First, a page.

Posted By Norman Gasbarro on October 16, 2014
The 41st Pennsylvania Infantry (12th Pennsylvania Reserves) Monument at Gettysburg is located south of the town of Gettysburg on the summit of Big Round Top. It was not dedicated until September 1890 due to the conflict between what the regiment wanted (a memorial hall for all the reserve units) and the Pennsylvania governor who vetoed the proposal. The view of the monument (above) is from Steven Recker’s Virtual Gettysburg Web Site which has more information about the monument and the 41st Pennsylvania Infantry.
A brief statement appeared in the Philadelphia Inquirer article of 11 September 1889 giving the reason why the 41st Pennsylvania Infantry had no monument to dedicate:
The 12th Reserves.
The 12th Reserves will have no monument. The survivors of the entire association meet at Little Round Top pavilion. They were in favor of a memorial hall, and this was cut off by the Governor’s veto.
Martin D. Hardin, from Illinois, was a friend of President Abraham Lincoln. He was born 26 February 1837. He was the commander of the 41st Pennsylvania Infantry at Gettysburg. On 25 July 1861, Lieutenant Colonel Hardin was mustered into the 41st Pennsylvania Infantry at Gettysburg on 25 July 1861 and on 1 August 1862 was promoted to Colonel, the position he held at the time of the Battle of Gettysburg. On 2 July 1864, he received a promotion to Brigadier General and on 15 January 1866 he was mustered out of the service.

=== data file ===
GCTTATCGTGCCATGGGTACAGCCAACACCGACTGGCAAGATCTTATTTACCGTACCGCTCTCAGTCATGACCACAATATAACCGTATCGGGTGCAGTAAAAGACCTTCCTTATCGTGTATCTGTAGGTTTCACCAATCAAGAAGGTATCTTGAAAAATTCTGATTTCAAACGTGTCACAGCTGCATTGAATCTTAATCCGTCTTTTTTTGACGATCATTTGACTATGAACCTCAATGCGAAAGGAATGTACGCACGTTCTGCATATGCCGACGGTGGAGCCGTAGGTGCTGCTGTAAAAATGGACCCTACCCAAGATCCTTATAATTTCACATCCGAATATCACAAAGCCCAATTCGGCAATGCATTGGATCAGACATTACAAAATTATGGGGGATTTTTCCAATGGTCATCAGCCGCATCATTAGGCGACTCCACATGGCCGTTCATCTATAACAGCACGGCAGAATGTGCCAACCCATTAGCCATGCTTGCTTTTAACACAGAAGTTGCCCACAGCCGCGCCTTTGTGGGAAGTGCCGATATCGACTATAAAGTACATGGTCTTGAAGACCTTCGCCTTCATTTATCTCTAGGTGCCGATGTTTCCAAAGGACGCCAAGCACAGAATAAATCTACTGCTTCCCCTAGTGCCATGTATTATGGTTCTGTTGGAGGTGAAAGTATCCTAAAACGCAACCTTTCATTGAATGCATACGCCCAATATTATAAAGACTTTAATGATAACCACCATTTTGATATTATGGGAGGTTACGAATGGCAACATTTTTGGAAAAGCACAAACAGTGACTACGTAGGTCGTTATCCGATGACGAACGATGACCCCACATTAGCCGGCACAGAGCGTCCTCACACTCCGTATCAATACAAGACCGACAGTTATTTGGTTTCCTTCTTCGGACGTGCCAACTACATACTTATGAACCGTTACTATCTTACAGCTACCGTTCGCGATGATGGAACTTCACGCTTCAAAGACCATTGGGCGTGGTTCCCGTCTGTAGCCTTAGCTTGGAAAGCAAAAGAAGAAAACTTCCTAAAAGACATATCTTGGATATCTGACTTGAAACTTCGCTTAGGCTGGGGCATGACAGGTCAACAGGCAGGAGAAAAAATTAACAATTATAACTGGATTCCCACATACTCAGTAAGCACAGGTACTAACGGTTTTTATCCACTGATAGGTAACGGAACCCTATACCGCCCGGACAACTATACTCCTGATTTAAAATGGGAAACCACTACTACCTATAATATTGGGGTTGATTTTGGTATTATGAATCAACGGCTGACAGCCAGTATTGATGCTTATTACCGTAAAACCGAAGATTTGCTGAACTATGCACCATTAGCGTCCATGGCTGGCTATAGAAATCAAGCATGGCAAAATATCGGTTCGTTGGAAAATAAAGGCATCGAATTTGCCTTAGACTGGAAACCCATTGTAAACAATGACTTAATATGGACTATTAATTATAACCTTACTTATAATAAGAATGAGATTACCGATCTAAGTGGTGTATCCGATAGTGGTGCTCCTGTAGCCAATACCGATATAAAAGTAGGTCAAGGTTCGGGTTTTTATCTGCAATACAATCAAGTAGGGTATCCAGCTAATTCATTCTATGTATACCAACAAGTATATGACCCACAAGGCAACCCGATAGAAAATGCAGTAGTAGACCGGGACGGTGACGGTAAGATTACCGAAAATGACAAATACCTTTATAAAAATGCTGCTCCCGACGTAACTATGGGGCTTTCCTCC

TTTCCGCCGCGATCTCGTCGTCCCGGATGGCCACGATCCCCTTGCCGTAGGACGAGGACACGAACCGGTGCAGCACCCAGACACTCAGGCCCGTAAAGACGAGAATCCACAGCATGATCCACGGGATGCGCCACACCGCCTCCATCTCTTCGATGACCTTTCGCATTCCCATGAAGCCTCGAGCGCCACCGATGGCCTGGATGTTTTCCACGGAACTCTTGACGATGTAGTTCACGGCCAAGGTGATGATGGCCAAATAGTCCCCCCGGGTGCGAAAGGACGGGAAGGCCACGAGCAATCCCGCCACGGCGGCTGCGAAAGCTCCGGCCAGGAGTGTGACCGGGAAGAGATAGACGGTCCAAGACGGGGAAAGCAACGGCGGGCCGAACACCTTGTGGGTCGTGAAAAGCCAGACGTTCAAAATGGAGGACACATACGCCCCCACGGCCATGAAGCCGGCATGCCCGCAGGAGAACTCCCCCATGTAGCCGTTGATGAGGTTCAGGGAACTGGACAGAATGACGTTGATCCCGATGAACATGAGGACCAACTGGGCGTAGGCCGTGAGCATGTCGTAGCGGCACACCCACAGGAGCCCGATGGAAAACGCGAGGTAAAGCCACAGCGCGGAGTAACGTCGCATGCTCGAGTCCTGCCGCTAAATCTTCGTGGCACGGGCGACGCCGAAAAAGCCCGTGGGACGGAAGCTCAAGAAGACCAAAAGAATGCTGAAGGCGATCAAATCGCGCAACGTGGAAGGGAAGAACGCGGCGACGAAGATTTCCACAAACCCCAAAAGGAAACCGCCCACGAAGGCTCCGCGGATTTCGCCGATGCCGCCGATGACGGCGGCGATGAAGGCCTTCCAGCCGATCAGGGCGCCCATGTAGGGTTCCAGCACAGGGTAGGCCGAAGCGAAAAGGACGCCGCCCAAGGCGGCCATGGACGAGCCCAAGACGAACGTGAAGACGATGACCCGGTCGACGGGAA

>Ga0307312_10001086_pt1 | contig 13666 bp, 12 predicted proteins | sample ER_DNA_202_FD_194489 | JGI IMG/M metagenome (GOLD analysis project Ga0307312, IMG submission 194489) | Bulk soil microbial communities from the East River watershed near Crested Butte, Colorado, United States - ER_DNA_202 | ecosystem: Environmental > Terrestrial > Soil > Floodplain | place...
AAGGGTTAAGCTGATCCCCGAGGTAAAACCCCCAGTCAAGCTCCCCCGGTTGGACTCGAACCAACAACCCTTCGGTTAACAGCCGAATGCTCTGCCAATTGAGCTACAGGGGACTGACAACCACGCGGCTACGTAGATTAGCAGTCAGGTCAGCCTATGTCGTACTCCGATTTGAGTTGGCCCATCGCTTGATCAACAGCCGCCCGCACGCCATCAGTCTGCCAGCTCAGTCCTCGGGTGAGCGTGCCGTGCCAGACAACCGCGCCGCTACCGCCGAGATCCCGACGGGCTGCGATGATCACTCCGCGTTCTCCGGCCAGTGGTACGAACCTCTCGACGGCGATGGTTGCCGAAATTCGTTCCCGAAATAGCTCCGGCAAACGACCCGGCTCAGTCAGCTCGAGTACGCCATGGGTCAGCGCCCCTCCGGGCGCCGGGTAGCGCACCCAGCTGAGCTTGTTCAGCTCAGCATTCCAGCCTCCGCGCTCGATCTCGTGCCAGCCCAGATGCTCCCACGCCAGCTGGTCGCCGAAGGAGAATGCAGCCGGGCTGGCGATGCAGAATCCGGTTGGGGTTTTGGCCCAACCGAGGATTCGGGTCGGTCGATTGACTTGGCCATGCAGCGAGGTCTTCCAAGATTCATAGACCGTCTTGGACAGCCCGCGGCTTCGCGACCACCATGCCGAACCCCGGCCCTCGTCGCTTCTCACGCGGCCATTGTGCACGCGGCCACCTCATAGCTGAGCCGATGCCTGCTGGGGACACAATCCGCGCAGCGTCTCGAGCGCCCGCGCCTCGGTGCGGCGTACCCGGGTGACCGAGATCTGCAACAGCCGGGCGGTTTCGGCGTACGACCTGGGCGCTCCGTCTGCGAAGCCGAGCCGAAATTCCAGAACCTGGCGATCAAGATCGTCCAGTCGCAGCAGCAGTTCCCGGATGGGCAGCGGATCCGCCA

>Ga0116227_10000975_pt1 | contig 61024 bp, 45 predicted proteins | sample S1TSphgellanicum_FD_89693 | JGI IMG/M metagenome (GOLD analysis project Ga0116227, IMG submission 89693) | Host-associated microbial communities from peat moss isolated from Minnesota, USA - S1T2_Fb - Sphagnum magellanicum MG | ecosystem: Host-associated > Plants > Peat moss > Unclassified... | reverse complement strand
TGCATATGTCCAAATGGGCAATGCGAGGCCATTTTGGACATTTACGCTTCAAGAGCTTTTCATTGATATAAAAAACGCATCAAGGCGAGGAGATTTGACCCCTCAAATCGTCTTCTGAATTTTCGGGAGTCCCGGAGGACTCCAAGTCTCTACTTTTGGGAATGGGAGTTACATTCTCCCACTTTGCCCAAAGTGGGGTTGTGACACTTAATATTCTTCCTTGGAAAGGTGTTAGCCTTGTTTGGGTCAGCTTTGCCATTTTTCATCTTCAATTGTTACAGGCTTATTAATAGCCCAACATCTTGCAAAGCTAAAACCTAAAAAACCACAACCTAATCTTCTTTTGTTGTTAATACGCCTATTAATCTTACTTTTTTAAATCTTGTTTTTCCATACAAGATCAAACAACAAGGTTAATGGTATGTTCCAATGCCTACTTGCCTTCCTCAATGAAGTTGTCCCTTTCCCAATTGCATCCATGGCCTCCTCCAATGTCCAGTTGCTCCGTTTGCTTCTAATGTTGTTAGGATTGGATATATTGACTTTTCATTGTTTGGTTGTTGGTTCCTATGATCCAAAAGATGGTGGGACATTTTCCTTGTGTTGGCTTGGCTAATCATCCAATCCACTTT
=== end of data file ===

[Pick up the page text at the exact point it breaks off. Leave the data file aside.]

General Hardin died on 12 December 1923 and is buried at St. Augustine National Cemetery, St. Augustine, St. John’s County, Florida.
For further information about Martin D. Hardin, see his Findagrave Memorial.
Around the base of the Pennsylvania Memorial at Gettysburg are a series of plaques which, by regiment and company, note the names of every soldier who was present at the Battle of Gettysburg. The plaque for the 41st Pennsylvania Infantry is pictured below. By clicking on the plaque it should enlarge so the names can be more clearly read. If a name does not appear, it could be that the soldier did serve in the 41st Pennsylvania Infantry, but was not part of the regiment during its days in Gettysburg. There could also be errors on the plaque.
The news clipping is from the on-line resources of the Free Library of Philadelphia.